If you missed Part 1 of this series, you can read it here. And if you are not familiar with Special Forces history I recommend looking at my article Special Forces Primer: Lesson 1 – Correcting Misconceptions:
Special Forces traces its roots as the Army’s premier proponent of unconventional warfare from the Operational Groups and Jedburgh teams of the Office of Strategic Services. The OSS was formed in World War II to gather intelligence and conduct operations behind enemy lines in support of resistance groups in Europe and Burma. After the war, individuals such as Col. Aaron Bank, Col. Wendell Fertig and Lt. Col. Russell Volckmann used their wartime OSS experience to formulate the doctrine of unconventional warfare that became the cornerstone of the Special Forces. In June of 1952, the 10th Special Forces Group (Airborne) was established under Col. Aaron Bank. Concurrently with this was the establishment of the Psychological Warfare School, which ultimately became today’s John F. Kennedy Special Warfare Center and School. Special Forces Soldiers first saw combat in 1953 as individuals deployed from 10th SFG (A) to Korea.
For eight or nine years Special Forces was getting further and further away from their roots. As the GWOT progressed, Special Forces commanders were only giving lip service to UW. Instead they focused more and more on DA. During this time there were people within the community screaming, that we can’t lose our UW skills. Behind closed doors there was intense and extremely heated debates. From the team rooms to the highest level of command, up and down the hallways there was the argument on UW vs DA.
With Iraq over in 2011, and (at the time) what looked like U.S. troops being pulled out of Afghanistan, coupled with the downsizing of the military, Special Forces Command finally realized the need to rebuild their UW capabilities, and use the lessons we learned from over a decade of war. In July of 2012, LTG Charles T. Cleveland took command of the United States Special Operations Command (USASOC) and in April of 2013 released ARSOF 2022.
LTG Cleveland said in a 2014 interview:
Last year, USASOC took a major step forward by introducing ARSOF 2022 as our blueprint for the future. ARSOF 2022 sought to clarify the narrative for Army special operations, provide direction to the force, and establish a process for future force development that leads to better support of joint force commanders in the future environment. It set in motion a number of changes primarily focused on the tactical aspects of our business and exploring the beginnings of SOF operational art.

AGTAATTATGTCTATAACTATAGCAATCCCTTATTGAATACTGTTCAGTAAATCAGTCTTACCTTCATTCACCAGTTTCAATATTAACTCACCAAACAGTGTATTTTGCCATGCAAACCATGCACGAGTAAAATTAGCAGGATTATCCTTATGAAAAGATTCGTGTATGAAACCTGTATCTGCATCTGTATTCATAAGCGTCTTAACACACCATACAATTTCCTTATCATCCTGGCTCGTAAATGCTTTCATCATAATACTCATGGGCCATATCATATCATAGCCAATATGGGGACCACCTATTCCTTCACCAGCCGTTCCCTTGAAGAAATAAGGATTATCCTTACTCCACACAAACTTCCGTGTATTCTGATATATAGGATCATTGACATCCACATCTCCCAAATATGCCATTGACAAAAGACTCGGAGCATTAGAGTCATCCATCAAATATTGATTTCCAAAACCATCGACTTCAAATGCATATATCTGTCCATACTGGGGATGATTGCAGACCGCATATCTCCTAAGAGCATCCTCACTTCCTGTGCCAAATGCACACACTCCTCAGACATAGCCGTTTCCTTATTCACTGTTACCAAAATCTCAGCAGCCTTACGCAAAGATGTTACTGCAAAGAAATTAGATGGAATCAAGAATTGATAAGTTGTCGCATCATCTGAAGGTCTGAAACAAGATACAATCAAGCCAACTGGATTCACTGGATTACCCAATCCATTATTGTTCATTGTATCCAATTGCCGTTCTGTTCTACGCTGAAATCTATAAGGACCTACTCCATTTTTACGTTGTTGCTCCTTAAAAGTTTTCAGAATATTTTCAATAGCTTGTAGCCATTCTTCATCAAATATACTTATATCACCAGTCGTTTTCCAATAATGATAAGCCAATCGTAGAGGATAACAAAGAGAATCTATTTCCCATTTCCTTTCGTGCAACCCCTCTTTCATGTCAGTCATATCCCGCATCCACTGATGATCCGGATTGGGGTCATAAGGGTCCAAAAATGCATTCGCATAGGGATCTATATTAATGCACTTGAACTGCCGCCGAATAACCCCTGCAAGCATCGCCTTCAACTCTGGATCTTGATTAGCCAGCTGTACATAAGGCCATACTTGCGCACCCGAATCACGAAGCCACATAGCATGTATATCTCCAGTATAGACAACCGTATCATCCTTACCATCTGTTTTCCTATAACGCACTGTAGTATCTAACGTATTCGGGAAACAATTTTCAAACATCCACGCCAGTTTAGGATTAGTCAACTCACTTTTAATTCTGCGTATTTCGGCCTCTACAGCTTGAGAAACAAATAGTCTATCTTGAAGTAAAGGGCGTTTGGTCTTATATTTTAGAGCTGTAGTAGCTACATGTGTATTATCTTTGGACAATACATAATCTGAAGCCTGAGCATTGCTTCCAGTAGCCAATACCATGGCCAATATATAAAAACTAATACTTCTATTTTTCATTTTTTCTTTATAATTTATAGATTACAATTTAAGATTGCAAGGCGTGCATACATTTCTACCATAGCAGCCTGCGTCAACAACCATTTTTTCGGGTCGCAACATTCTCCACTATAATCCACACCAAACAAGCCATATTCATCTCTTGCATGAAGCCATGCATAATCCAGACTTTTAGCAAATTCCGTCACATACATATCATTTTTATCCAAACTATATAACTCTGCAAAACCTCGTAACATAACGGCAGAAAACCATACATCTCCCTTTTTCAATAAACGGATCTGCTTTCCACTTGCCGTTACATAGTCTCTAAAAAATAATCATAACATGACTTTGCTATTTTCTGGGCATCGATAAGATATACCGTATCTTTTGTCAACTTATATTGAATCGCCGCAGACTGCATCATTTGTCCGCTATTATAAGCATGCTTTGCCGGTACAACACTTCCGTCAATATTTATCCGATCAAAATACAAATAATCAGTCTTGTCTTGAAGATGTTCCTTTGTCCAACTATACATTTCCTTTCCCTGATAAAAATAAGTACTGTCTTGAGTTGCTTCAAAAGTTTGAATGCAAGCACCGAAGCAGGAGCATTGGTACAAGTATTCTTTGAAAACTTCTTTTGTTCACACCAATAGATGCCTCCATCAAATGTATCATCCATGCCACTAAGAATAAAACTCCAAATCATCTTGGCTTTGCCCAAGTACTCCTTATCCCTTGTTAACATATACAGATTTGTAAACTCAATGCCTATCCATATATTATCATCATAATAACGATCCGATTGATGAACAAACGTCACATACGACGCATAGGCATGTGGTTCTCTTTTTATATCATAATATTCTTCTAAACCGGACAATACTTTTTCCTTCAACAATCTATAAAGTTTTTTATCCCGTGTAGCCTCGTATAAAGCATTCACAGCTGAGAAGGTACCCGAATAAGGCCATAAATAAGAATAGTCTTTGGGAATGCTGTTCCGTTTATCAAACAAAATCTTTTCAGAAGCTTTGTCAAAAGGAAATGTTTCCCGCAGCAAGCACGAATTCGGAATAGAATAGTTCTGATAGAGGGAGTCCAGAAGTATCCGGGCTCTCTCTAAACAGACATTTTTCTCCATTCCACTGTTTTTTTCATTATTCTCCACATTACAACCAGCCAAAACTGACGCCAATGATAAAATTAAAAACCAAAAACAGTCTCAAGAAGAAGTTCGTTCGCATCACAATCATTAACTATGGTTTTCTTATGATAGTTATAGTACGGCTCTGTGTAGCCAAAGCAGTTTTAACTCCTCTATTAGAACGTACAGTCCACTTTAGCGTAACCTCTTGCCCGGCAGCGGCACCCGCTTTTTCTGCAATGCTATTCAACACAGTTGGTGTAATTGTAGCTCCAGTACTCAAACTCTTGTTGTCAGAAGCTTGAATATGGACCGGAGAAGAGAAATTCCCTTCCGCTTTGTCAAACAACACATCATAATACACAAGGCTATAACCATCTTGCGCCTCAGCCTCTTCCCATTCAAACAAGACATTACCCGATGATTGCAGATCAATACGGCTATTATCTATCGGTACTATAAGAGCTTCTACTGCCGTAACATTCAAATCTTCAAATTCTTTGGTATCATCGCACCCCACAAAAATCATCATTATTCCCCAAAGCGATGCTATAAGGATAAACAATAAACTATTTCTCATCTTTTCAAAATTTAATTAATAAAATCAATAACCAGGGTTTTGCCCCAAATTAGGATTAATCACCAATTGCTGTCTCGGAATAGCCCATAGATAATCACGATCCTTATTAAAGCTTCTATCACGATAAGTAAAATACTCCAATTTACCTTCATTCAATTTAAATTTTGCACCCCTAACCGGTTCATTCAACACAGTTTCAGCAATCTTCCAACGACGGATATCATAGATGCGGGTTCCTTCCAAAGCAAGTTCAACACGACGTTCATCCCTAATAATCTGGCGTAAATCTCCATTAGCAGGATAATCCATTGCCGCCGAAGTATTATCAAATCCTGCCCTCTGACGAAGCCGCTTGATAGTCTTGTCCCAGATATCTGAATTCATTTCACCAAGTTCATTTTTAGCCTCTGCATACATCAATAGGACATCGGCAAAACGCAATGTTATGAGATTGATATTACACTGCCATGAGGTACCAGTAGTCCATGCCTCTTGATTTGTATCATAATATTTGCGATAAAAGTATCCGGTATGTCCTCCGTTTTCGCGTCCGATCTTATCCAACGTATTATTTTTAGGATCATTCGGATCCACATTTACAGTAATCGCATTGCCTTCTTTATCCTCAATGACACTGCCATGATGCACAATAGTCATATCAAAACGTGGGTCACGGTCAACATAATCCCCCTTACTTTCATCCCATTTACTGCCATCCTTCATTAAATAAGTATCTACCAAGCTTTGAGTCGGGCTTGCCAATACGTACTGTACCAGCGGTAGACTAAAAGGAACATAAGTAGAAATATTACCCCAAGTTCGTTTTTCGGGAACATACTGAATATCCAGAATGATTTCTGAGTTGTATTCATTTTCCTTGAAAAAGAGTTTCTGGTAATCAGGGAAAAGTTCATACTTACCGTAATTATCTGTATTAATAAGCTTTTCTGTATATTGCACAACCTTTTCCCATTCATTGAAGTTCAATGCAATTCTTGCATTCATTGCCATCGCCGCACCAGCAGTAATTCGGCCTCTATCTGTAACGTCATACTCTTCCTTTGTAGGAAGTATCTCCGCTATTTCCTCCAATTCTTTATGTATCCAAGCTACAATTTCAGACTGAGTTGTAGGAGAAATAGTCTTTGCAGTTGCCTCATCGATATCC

ARSOF 2022 identified future threats that SOF forces may be called upon to deal with by 2022 and beyond. These threats range from conventional forces, to unconventional forces, irregular militias, paramilitaries, transnational terrorist groups, organized criminal elements dispersion and access to weapons of mass destruction, and the privatization of force. When you start mix and matching all of these into a hybrid force it gets harder and harder.
Special Forces will increasingly be asked to conduct operations against these threats and they must be able to seamlessly shift between, ethnic enclaves in the center of sprawling megacities to austere rural villages or anything in between.
The question then became two-fold,
1) How do we make Special Forces soldiers able to operate in this wide variety of operational environments with a variety of threat levels, and:
2) How can the command support them with things like logistics, intelligence and communications when they are deployed?
Factors that were considered:
- Geopolitical Constraints: Our battlespace will contain agile state actors and non-state actors operating across borders of sovereign nations and outside of declared combat zones.
- Policy Limitations: Forward presence will be affected by a reduced budget and national reluctance to act overtly and unilaterally.
- Hostile nation states: These states will be more capable and want more resources, but still will be unable to match U.S. forces.
- Threat networks: These networks (comprised of both state-sponsored and nonstate terrorist groups) will remain active; their attacks will have greater impact; they will use more sophisticated techniques; and they will retain freedom of maneuver
A year after ARSOF 2022 was published they released ARSOF 2022 Part 2.
Throughout this past year, USASOC conducted studies and explored concepts that would allow our force to take yet another critical, but necessary step in maturing the ARSOF profession. These actions focused on the challenging effort to reshape the force at the institutional-level and to develop new mission command capabilities, which will address contemporary and future operational requirements.
On 1 October, 2014, USASOC created the 1st Special Forces Command. This new command…is the result of the merging of the Army units who are specifically trained in UW. This command is based around the United States Army Special Forces Command (USASFC) and pulled in underneath them are Civil Affairs (CA), Military Information Support Operations Command (MISOC) formerly known as Psychological Operations (PSYOPS), and the 528th Sustainment Brigade.
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